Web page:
Ashton launches rugby academy
Chris Ashton's blase teenage attitude to education has driven him to set up his own rugby academy.
The Saracens and England wing has teamed up with Virtual Learning UK to launch a two-year rugby union and education scholarship for 16 to 18-year-olds.
Ashton remembers throwing his A-Level results on the back seat of his car, driving straight to Wigan Warriors training and forgetting all about college.
The 26-year-old cannot quite believe how disinterested he was back then, and winces when admitting his teacher parents had to convince him to stay the course at Wigan's St John Rigby College.
Ashton has employed that hindsight benefit to launch the new venture, which will start across the country in September 2014.
"I didn't really attend college by the end of it, it was just something you fobbed off because you wanted to go and play rugby," he said.
"My parents were pretty realistic, they knew what I wanted.
"I was extremely fortunate to make the grade at Wigan, but for a lot of my friends in the academy it didn't happen.
"So when they were let go they had to either go back to school and start again, or seek to learn a trade.
"That is an extremely tough situation to handle.
"So this is the perfect chance to combine both, and hopefully allow young people to keep their options open."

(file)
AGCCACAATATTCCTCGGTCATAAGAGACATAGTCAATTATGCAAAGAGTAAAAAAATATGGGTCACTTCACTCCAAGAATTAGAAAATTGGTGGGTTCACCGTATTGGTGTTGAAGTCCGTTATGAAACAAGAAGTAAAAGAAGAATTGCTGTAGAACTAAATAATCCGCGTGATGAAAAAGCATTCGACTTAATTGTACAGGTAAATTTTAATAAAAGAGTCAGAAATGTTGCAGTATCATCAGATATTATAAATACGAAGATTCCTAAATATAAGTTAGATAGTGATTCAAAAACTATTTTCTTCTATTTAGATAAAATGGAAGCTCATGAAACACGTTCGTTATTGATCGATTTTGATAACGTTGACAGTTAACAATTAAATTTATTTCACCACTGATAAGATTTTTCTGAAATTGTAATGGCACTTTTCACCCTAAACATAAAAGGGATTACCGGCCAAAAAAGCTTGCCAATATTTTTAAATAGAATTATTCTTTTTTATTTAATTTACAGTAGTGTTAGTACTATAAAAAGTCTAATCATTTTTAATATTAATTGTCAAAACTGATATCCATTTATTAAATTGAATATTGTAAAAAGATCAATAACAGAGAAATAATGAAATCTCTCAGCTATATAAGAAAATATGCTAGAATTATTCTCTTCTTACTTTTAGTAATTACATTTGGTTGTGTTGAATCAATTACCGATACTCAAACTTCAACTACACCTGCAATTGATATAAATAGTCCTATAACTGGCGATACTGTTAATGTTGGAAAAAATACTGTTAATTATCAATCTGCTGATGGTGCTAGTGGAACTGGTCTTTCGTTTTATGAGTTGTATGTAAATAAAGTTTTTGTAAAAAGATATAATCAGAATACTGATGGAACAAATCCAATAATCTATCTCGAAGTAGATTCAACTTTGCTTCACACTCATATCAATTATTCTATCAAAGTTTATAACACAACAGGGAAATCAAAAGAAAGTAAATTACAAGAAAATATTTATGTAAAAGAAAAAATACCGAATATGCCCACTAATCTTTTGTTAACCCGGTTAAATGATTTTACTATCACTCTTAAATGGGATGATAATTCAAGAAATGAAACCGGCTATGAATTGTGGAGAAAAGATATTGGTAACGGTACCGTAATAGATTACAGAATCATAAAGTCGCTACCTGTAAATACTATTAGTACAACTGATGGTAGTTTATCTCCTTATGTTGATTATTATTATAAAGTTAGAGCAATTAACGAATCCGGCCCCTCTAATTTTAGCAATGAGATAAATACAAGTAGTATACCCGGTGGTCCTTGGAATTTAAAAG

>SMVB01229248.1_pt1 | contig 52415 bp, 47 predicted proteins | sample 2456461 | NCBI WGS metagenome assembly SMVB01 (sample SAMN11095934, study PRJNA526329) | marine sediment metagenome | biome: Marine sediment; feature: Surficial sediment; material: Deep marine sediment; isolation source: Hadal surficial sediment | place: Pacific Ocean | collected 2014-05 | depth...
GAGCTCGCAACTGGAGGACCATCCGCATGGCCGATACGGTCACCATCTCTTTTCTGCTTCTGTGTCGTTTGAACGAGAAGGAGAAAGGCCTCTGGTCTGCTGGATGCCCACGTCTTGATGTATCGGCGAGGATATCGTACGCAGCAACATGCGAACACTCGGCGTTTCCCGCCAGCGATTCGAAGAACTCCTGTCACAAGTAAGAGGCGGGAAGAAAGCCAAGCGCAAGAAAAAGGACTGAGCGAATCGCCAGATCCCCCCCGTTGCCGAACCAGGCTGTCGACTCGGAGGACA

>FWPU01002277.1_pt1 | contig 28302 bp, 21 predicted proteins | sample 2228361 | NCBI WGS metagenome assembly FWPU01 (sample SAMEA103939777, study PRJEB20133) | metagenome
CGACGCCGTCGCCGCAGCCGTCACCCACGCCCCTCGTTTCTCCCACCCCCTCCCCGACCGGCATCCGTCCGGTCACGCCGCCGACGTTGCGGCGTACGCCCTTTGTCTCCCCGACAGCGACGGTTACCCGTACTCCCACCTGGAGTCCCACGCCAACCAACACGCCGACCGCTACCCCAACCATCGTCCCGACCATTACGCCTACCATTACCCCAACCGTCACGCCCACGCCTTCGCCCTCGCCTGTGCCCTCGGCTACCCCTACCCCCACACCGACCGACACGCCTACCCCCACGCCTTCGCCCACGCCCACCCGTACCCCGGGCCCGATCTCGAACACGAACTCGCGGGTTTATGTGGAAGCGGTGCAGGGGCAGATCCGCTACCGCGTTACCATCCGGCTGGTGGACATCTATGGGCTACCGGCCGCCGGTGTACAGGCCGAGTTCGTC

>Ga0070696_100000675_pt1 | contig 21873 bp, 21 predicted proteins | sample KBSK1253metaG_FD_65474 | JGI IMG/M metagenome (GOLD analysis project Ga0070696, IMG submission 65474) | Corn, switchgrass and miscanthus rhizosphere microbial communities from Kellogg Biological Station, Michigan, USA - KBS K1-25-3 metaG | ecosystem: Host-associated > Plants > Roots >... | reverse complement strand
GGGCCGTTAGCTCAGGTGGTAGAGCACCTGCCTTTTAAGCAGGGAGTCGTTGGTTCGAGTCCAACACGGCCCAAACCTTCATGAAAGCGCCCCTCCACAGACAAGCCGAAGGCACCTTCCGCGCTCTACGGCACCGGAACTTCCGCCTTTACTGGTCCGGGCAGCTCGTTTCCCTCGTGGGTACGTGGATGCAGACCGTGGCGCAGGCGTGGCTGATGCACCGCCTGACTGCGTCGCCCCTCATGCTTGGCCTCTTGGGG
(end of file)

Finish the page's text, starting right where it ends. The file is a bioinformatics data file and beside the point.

The Chris Ashton Academy will run two-year courses combining top-level rugby coaching and a BTEC National Extended Diploma in Sport.
Applicants must have five GCSE grades A to C including Maths and English, while there are no specific selective rugby criteria.
The free courses will be set up at a host of centres nationwide depending on demand, with applications open at www.vluk.org/rugbyunionandeducation/
Ashton admits it was his deputy head teacher mum Angela who twisted his arm not to give up school altogether as his rugby career took flight.
"I studied Business, PE and IT," he said.
"I think I got two Ds and an E, but I don't know how.
"My attendance was something like 23 per cent!
"Now I am pleased I finished it.
"Saracens want everyone to get involved with some kind of learning, whether that's a degree or something else.
"I think you need to have those A-Levels to be able to do something at university, even though those grades aren't great.
"So I am glad I finished it all - and a lot of that was down to my mum to be honest.
"She was forcing me to go to exams and things.
"At the time I just got them and threw them in the back of the car.
"But now looking back I'm pleased I did it."
Ashton will host coaching sessions and workshops throughout the courses, and hopes he can act as mentor to young people facing big decisions about their future.
He said: "Sometimes parents aren't the people you want to hear it from are they?
"You need to hear it from someone else, and maybe hopefully I can have that influence on people, hearing it from a different person and perspective.
"I didn't really have a mentor, you start so young in League, it happens before you even know it.
"Then you're away playing every week, and you have no time for anyone else.
"My parents have been great, but as soon as the rugby kicked in that was it.
"Hopefully I can channel my experience and status perhaps for the right reasons, to help other people come through.
"It would be great if this can capture people's imagination, right across the country.
"I hope people see it as an opportunity to develop rugby as well as education.
"I hope to have the input and influence to help youngsters take big strides forward.
"People have a chance to be coached to a good standard, and maybe get into full-time rugby, and if not take that forward, then hopefully go to university."